If we lack the acrobatic skill to move through the urban space as a traceur would, there are other options. The smartphone app Ingress places a game layer over various cities across the world. Players join one of two factions battling to turn real-life landmarks into points of power from where one can attack enemies or recharge one’s energy in what looks (so far) like an eternal war. As an adventure in reconceptualising civic space, it’s the gameful twin of the IDF’s new approach to urban fighting.
But how is all of this relevant to libraries?
For one, it challenges us to break down the walls in our concepts of library service. One of my most interesting projects this year has been a community outreach event, in which Auckland Libraries took a trolley full of library books (plus librarian) to comic stores on May 4th – Free Comic Book Day and Star Wars Day. Using a laptop loaded with offline library software, we issued items out to people who had library cards, and signed up people who didn’t.
It was a chance for the public to see what we had in our collections, and for us to share our services with people who were keen comics consumers, but didn’t necessarily come through the library doors on a regular basis.
The activity broke down the conceptual barriers between retail and librarianship too. Sure, if you want this week’s Batman, or a collector’s edition hardback for your shelves at home, you’ll buy from the store – but in our collections, the library holds editions that may be hard to purchase, even online. Also, borrowing from the library means you can enjoy the story and artwork without getting your mint-in-wrapper comic book you just bought all grubby. Retailers and librarians both win when we join forces to offer the public services which complement one another.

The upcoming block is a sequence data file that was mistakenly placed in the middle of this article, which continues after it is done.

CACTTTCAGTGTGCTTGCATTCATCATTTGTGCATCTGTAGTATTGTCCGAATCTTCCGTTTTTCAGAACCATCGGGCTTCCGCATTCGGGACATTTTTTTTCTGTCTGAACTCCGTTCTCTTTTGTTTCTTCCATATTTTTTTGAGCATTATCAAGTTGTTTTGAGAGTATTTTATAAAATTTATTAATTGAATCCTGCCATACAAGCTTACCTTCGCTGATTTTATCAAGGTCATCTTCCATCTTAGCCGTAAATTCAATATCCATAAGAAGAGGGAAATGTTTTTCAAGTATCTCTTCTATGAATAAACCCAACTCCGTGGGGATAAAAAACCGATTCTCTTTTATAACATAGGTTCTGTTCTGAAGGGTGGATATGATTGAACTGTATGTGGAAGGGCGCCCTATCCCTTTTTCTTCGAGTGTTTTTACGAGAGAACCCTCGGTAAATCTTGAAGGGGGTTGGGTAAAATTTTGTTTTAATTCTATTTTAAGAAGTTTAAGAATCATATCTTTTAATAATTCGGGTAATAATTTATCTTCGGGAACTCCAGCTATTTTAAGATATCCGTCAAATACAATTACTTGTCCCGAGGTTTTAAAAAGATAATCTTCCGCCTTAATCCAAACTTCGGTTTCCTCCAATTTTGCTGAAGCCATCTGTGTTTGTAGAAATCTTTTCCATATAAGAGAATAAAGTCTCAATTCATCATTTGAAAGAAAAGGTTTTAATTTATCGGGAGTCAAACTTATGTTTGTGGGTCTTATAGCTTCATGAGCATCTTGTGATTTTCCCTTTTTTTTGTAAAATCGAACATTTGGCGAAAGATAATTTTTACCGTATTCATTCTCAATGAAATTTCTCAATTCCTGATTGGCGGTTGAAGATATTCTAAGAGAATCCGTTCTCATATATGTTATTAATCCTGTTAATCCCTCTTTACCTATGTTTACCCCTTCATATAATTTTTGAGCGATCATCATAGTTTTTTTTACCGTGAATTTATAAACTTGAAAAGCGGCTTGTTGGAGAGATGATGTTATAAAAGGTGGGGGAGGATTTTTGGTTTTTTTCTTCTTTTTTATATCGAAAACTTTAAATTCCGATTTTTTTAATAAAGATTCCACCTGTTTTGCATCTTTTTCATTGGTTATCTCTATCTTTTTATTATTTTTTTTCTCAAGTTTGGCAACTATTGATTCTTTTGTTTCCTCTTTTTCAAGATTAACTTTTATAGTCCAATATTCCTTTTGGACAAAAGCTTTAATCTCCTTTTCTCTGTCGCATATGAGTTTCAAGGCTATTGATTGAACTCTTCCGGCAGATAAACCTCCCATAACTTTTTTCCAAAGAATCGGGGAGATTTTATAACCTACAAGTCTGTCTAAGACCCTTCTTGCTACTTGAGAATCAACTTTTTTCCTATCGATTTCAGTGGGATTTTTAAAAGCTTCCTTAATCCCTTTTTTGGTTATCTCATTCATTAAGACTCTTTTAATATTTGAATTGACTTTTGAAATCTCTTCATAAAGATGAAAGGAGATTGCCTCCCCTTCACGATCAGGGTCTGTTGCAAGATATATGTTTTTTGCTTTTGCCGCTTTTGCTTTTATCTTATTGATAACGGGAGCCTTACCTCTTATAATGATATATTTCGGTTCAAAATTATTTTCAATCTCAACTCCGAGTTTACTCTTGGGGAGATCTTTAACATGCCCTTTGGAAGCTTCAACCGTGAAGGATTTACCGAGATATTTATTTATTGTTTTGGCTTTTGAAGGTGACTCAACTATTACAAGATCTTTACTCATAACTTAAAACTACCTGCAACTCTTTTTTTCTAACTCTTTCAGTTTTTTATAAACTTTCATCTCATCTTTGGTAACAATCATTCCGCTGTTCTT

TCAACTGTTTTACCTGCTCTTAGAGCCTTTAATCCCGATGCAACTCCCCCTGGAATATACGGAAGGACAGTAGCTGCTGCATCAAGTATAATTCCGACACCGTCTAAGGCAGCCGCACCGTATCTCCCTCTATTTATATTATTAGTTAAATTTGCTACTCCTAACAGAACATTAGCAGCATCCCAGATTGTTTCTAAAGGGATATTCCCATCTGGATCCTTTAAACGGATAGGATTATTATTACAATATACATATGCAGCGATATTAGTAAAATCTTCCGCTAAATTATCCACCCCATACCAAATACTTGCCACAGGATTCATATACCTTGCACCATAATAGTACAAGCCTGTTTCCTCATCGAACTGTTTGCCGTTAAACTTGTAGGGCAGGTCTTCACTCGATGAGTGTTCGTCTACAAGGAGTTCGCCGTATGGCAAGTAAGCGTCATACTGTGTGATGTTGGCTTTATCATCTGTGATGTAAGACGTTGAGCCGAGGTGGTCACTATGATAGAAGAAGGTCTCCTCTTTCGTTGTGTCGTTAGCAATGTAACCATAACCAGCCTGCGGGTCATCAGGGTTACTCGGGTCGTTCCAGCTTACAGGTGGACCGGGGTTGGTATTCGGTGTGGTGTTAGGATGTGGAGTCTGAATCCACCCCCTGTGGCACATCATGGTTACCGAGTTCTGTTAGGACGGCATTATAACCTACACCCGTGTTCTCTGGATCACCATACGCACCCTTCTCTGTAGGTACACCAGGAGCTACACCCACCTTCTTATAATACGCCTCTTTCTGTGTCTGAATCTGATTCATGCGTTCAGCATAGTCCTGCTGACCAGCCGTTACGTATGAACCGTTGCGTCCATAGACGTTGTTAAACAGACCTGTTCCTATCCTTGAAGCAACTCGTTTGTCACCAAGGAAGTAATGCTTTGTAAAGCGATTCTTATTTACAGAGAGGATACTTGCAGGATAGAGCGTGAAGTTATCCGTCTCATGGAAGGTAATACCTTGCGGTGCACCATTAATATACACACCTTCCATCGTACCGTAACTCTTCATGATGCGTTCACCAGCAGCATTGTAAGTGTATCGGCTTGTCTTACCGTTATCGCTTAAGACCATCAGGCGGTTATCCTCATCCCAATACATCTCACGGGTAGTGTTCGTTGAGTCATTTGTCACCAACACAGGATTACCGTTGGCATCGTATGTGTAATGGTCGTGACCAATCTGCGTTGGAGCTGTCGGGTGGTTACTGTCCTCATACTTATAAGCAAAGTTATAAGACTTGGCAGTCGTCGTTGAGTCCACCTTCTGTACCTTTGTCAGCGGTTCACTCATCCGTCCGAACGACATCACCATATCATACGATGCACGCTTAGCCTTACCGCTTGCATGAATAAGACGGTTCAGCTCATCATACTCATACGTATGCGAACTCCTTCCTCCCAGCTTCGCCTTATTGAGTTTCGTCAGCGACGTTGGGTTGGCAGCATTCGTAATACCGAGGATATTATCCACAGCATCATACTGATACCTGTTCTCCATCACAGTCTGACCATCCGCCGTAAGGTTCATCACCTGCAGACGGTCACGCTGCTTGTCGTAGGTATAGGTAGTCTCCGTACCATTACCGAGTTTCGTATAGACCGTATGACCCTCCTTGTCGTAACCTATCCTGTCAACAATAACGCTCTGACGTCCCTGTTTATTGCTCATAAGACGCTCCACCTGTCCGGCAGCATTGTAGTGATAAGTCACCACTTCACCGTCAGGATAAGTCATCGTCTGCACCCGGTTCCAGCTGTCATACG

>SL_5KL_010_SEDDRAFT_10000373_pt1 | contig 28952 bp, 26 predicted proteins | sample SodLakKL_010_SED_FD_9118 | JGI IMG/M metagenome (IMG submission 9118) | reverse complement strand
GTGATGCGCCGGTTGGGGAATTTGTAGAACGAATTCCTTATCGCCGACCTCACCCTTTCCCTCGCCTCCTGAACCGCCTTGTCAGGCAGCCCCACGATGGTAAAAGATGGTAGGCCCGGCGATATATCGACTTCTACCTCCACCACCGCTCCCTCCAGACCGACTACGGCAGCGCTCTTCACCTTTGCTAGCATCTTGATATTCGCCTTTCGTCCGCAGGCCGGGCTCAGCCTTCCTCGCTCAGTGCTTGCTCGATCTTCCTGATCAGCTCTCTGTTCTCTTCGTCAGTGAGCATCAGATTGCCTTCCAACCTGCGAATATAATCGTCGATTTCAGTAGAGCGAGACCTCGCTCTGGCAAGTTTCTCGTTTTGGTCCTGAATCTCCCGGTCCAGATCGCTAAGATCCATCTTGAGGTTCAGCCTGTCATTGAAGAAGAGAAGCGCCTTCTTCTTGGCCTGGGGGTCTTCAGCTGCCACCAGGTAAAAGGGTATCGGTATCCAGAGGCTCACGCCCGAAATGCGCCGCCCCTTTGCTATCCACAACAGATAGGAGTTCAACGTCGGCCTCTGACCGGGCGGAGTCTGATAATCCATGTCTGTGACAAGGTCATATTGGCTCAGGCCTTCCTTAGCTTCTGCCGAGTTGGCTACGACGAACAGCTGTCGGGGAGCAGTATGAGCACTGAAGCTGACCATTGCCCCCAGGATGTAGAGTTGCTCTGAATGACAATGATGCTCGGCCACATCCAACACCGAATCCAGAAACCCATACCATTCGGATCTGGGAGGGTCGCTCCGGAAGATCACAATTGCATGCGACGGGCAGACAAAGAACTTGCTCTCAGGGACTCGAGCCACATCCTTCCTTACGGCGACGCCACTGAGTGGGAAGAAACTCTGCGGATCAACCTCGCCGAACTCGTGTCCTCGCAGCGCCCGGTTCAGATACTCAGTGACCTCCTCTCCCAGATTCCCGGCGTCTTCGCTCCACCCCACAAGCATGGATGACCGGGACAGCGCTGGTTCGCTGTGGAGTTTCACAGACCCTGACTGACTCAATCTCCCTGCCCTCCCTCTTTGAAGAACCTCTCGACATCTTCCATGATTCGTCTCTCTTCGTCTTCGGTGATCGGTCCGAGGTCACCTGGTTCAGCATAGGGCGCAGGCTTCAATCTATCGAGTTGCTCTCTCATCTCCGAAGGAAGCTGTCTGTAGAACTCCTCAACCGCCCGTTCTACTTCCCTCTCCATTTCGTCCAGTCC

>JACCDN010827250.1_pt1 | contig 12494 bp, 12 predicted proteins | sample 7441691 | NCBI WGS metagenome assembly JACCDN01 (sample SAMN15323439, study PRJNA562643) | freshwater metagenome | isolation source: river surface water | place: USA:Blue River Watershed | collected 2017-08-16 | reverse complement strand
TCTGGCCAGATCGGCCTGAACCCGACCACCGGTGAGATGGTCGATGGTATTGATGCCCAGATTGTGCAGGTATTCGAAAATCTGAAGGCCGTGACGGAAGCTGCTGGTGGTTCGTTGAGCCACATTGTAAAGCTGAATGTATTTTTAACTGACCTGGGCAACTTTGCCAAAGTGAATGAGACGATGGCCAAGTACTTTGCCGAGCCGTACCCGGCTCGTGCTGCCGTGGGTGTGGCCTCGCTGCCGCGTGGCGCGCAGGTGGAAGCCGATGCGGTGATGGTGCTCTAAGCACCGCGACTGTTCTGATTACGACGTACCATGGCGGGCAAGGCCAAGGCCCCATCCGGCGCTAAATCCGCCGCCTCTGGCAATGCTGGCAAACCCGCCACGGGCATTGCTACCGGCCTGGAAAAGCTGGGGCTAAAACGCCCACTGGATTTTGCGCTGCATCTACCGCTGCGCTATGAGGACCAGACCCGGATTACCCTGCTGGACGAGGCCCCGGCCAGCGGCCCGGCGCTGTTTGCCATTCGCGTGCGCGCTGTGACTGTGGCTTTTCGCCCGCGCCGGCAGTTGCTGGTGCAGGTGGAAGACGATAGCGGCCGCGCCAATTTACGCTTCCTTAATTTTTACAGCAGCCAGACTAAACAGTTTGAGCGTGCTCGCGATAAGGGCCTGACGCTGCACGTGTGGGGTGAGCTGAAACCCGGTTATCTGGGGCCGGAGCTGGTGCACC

It’s not just limited to comic book stores, either: the “trolley library” model was replicated in a couple of bars in Auckland, with bar owners and patrons responding very well.
What excites me most about this project (and I’m hoping it will continue to grow)is the same sense of the re-conceptualisation and re-visualisation of space that is evident in the new tactics of the IDF, the way traceurs use the city, and in how Ingress works. What does ‘library space’ mean? Why confine it with walls? Could we blast through urban space like the IDF, or play with it like a traceur? Could the Digital Library be an Ingress-like layer on top of Auckland? Who is going to be first at running a library in a skate park? Or on a ferry?
None of this is really new, and already the world of librarianship is beginning to find answers. Adrienne Hannan of Wellington City Libraries has shown us recently how librarianship can learn from 21st century soldiering.
There are libraries in airports now, and on beaches, and Radical Reference were ‘street librarians’ a long time ago – meeting the information needs of protesters by guiding them to the nearest toilet or police/crowd movement. Recently Matt and I visited a class of teenagers who are ‘not enthusiastic readers’ with a pile of comic books, and ended up signing up 10 out of 16 to Auckland Libraries. Maybe none of this is new…but all of this is relevant. It can be done, we can re-look at our spaces…the only question is – will we?